When asked about their biggest concerns about organic food, the most popular one was the obvious choice – the HUGE difference in price.But, besides that, a lot of people expressed their concerns over the fact that these products might not be completely natural and that they were not sure of the conditions in which these fruits/vegetables were grown.
Now, it so happens that official inspection bodies follow a strict set of guidelines before certifying any produce as organic. Soil fertility, animal welfare, water conservation are some of the objectives that organic farming strives to meet.Plants are supposed to be grown only using natural fertilizers and animals are to be kept in good conditions, with absolutely no application of hormonal injections. So, if a product carries the EU or USDA label, for instance, these products are expected to have satisfied all the conditions to be certified as “organic”. When it comes to lesser known labels, that is when people might get confused and question its authenticity.
As I mentioned in my article, I came across two studies carried out at Stanford and ‘American Academy of Pediatrics’, respectively , which revealed that there was not much difference between organic and ordinary food in terms of the vitamin content while phosphorus was the only nutrient having higher concentration in the former. The latter even advised parents not to buy organic milk for children, as normal milk was not seen to be affected by the hormonal injections given to cows and there was no difference in the protein or fat content otherwise.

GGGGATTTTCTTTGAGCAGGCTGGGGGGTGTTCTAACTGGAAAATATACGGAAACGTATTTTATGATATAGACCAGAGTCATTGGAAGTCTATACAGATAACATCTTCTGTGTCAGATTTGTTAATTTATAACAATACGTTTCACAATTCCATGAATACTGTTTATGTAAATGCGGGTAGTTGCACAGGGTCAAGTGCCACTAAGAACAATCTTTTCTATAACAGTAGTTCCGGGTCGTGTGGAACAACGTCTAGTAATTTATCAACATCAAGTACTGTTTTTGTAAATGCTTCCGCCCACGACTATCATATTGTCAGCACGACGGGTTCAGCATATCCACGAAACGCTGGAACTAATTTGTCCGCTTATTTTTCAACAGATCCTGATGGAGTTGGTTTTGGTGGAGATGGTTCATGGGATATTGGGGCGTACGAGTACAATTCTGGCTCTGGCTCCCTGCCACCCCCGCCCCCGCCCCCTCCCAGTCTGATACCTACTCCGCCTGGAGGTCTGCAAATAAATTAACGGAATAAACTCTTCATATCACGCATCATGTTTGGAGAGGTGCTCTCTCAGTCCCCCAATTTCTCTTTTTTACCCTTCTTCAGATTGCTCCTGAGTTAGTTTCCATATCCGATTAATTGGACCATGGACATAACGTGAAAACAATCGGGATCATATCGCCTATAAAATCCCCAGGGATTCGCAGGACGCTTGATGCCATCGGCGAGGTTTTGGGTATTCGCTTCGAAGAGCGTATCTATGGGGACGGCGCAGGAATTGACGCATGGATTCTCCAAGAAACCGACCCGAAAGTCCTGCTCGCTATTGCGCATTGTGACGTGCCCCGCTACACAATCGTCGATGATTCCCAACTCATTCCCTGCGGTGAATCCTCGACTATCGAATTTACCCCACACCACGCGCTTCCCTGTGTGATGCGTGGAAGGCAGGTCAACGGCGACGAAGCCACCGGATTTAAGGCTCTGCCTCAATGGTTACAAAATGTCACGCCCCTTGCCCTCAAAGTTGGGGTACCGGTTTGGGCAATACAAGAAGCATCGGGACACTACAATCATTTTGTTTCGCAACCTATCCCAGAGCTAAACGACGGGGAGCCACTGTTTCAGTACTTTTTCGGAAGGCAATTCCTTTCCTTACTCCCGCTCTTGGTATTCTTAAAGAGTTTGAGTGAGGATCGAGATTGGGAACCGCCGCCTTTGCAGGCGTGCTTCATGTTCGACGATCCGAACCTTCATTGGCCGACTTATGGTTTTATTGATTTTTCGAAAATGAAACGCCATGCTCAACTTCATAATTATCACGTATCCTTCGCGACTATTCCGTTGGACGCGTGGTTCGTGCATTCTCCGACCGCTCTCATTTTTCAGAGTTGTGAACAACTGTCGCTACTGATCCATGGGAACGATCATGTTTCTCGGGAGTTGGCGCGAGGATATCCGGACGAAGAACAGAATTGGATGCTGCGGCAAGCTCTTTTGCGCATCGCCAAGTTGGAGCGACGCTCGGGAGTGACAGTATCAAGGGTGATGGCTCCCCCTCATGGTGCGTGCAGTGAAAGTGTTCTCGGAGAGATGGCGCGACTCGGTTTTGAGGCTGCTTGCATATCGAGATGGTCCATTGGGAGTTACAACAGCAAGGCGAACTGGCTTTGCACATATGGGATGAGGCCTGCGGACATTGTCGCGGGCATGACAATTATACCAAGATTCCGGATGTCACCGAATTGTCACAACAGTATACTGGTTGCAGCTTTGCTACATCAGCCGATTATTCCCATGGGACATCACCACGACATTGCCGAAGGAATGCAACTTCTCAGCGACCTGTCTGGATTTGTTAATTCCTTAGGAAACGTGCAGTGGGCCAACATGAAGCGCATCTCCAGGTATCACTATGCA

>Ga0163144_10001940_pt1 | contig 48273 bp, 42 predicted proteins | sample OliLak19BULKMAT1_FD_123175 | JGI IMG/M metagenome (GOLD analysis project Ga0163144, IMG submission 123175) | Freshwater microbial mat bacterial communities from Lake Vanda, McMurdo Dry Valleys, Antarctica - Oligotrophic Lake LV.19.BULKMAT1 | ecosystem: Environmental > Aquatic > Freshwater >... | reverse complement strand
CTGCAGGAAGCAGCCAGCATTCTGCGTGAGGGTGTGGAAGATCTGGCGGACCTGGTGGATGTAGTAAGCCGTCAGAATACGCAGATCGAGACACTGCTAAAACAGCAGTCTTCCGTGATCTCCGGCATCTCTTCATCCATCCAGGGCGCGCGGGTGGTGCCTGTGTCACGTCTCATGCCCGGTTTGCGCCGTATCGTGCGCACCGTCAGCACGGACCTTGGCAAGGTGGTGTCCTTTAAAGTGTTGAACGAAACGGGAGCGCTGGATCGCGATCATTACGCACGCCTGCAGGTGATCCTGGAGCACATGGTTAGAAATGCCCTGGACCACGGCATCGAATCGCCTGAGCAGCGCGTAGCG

An extremely interesting study in the ‘Social Psychology & Personality’ pointed out that the regular organic food consumers tended towards thinking that they had a leverage over others and thus, had a tendency to carry out lesser altruistic deeds than their ordinary counterparts in the long run!
Well, that was quite some food for thought. I would just like to end this story here by quickly pointing out that perhaps, the most important global concern at this point should be battling the impending food shortage which will be eminent by 2050( as published in a study this month). While usage of GMO’s is being advocated by many scientists , a lot of opposition has been seen in the last few years from many countries in the EU. Maybe it is time to think over the best way to feed the (exponentially?) growing population and decide for the common benefit of all.This is a different issue though and I think I might just continue this topic on another post!